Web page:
Saving Iko-Esai Forest through Community Based Action
- By Martins Egot
Located around the western edge of the Oban corridor of the Cross River National Park Oban Division and straddling the border with Cameroon, Iko-Esai community forms the Eastern end of the Guinean Forests biodiversity hotspot. The community had set aside 20,000 hectares of community-owned pristine forest (designated RHOKO Camp) for Primate Rehabilitation and Reintroduction, including serving as area for environmental and ecological studies. However, this area was managed by an international organisation which, pulled out, leaving the community with little (if any) capacity to sustain the conservation effort. This area provides refuge for the most diverse range of primate species including Gorillas, Chimpanzees, Presus Red Colobus, drills, Guenons and Mangebeys, including forest Elephants, which play very vital role in the rainforest ecology through seed dispersal.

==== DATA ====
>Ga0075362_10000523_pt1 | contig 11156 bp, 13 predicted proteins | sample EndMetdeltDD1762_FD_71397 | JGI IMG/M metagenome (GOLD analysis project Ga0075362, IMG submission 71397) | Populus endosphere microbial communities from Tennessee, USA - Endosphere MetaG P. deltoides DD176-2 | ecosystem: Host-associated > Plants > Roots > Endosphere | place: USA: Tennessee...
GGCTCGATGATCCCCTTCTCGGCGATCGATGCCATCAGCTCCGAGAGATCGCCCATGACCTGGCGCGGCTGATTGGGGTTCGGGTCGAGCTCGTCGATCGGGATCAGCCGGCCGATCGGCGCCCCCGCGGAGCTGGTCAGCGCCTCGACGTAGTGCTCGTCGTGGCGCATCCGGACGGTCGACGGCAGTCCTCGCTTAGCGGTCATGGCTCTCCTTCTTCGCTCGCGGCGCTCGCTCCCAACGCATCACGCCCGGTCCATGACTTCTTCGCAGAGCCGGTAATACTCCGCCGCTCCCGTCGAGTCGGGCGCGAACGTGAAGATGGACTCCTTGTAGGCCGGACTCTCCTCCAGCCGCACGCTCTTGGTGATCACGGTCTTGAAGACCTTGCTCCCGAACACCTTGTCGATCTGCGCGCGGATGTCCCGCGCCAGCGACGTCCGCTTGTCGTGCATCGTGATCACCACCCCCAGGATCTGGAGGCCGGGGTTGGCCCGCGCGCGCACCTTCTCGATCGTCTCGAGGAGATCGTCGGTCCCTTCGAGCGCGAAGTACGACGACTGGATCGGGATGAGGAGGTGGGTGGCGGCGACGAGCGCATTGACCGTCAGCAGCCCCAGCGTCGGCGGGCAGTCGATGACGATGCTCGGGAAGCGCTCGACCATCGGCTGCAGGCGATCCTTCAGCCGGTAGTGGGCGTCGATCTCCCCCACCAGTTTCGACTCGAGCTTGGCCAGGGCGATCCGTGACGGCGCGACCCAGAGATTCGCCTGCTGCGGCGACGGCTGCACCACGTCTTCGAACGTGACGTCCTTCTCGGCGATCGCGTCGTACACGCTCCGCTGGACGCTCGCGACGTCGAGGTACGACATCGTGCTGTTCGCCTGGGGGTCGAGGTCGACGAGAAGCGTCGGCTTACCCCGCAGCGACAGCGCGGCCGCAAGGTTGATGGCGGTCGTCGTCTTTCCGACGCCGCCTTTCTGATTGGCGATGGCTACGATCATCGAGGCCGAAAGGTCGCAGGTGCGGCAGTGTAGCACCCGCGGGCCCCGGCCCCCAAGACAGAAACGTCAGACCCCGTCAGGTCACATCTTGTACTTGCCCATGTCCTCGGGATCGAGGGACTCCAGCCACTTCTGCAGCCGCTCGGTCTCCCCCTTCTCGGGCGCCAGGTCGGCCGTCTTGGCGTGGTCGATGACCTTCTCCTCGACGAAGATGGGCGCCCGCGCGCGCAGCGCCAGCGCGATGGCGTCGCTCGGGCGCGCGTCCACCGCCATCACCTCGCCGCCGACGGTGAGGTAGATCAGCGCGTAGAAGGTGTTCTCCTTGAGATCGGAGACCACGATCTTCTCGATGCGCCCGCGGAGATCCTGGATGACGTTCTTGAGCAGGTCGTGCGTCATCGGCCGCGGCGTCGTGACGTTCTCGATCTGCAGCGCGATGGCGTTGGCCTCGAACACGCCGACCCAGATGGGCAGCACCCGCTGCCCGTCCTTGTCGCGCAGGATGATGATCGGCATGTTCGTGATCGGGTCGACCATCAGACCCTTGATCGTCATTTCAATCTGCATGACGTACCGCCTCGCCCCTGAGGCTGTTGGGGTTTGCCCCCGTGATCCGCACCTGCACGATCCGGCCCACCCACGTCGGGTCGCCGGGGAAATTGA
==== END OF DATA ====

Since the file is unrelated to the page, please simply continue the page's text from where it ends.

Prior to the CEPF funded project roll out , animals held in temporary captivity were released into the Oban Division of the National Park, contiguous with the Rhoko Camp, raising further concern and the urgency to undertake measures to safeguard the survival of these species especially from the impacts of logging, farm expansion, and poaching. Development Concern (DEVCON) works in 30 forest dependent communities reaching out to over 25,000 people including youths, women and men in Cross River State to protect at least 60,000ha of community-managed pristine forest. Specifically, DEVCON worked with Iko Esai community to develop the project titled “Community Based Action to Save Iko-Esai Rhoko Forest”, supported by the Critical Ecosystems Partnership Facility (CEPF) within an implementation period of 18 months. The project had the specific objective of strengthening the capacity of Iko-Esai community to protect and manage their 20,000 hectares community forest.